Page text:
Edmund Spenser, the Critical Heritage

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169.

Sir James Ware

1633

Sir James Ware (1594-1666) was educated at Trinity College, Dublin. As an antiquarian and historian of things Irish, his achievement is monumental. Sir James was the editor of Spenser's View. Apart from the notice of Spenser's life attached to that edition (which is all that is printed here), a briefer account can be found in De Scriptoribus Hiberniae (1639).

The Preface to A View of the Present State of Ireland (1633), sigs. 34; repr. Variorum Spenser, The Prose Works, pp. 531-2:

How far these collections may conduce to the knowledge of the antiquities and state of this Land, let the fit reader judge: yet something I may not passe by touching Mr Edmund Spenser and the worke it selfe, lest I should seeme to offer injury to his worth, by others so much celebrated. Hee was borne in London of an ancient and noble family, and brought up in the Vniversitie of Cambridge, where (as the fruites of his after labours doe manifest) he mispent not his time. After this he became Secretary to Arthur Lord Grey of Wilton, Lord Deputy of Ireland, a valiant and worthy Governour, and shortly after for his services to the Crowne, he had bestowed upon him by Queene Elizabeth, 3000. acres of land in the Countie of Corke. There he finished the later part of that excellent poem of his Faery Queene, which was soone after unfortunately lost by the disorder and abuse of his servant, whom he had sent before him into England, being then a rebellibus (as Camdens words are) e laribus ejectus at bonis spoliatus.1 He deceased at Westminster in the yeare 1599. (others have it wrongly 1598.) soone after his returne into England, and was buried according to his owne desire, in the collegiat Church there, neere unto Chaucer, whom he worthily imitated, (at the costes of Robert Earle of Essex,) whereupon this Epitaph was framed,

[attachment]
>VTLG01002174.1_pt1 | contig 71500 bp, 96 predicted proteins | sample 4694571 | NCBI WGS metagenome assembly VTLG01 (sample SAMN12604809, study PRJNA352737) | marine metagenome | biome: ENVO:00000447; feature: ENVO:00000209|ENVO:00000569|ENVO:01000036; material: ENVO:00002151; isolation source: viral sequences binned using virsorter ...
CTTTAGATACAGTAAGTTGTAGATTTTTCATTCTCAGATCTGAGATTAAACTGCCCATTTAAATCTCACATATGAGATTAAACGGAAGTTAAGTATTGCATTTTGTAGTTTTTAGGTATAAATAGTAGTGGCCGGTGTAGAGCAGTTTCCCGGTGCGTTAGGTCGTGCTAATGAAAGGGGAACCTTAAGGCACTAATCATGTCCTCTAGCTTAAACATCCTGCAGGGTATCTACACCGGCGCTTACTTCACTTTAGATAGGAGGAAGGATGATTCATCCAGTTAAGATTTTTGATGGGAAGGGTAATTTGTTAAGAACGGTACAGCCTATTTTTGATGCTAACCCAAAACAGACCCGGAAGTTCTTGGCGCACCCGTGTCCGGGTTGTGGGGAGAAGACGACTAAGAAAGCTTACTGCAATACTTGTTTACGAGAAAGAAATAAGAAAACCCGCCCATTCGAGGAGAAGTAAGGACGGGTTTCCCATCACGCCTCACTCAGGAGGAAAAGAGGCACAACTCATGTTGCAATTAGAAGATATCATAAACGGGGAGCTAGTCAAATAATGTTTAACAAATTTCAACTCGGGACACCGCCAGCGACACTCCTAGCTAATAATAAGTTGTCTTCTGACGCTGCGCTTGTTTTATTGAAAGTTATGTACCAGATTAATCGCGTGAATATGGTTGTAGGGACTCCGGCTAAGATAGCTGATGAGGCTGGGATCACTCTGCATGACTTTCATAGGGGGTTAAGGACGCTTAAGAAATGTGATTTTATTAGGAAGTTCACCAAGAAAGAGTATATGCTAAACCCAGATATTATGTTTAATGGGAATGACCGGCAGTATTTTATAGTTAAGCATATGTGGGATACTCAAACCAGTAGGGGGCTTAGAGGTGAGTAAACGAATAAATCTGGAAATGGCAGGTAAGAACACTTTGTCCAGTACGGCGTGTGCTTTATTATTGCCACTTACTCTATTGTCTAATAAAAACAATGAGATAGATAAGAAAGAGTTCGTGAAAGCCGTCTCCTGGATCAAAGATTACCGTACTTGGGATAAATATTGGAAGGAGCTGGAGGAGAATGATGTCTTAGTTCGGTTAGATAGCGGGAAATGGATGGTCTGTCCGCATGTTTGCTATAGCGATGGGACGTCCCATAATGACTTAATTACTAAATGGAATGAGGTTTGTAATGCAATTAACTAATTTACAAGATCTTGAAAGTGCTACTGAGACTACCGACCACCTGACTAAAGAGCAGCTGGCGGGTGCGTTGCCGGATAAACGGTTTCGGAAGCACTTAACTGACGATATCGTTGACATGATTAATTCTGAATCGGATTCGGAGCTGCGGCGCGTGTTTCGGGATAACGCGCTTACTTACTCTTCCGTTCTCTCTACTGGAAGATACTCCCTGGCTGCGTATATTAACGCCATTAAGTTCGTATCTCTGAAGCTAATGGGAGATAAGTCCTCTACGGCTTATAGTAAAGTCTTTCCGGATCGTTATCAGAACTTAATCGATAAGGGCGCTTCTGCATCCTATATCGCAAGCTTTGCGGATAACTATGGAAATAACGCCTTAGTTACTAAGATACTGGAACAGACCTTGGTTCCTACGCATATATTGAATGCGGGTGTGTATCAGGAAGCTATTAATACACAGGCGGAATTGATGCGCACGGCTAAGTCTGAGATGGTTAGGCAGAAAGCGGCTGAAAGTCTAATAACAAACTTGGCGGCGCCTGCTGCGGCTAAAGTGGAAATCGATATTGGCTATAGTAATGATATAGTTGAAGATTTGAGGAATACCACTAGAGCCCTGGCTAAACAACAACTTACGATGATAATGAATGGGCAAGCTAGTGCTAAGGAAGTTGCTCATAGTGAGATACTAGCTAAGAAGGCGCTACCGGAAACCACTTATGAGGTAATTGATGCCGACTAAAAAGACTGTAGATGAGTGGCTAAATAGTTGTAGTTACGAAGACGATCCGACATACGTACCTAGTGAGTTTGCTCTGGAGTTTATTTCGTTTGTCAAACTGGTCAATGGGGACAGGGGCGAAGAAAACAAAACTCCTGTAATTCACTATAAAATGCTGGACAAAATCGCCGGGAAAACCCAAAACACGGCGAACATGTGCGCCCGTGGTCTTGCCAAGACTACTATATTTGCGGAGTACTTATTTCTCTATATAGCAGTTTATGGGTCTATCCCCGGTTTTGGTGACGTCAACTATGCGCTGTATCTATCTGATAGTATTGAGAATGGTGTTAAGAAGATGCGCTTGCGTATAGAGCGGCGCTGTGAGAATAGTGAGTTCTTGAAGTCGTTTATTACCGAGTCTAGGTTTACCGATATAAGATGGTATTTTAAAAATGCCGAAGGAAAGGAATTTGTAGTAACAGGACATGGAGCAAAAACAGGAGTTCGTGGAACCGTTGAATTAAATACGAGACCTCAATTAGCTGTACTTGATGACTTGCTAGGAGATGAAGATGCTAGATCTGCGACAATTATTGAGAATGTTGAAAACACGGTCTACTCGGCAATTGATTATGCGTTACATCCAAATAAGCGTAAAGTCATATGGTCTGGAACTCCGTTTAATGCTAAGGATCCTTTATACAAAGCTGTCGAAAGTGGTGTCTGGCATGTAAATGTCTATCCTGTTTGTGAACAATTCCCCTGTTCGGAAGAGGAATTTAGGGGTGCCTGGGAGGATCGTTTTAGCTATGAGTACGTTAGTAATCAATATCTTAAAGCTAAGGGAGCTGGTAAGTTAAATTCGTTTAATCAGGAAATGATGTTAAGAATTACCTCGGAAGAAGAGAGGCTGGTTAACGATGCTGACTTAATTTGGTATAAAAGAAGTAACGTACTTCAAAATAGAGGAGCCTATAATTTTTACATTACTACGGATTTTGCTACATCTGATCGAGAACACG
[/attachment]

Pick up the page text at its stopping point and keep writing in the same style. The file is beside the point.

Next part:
1Annal rer. Anglic, et Hibern. pag. 729, edit. 1625.

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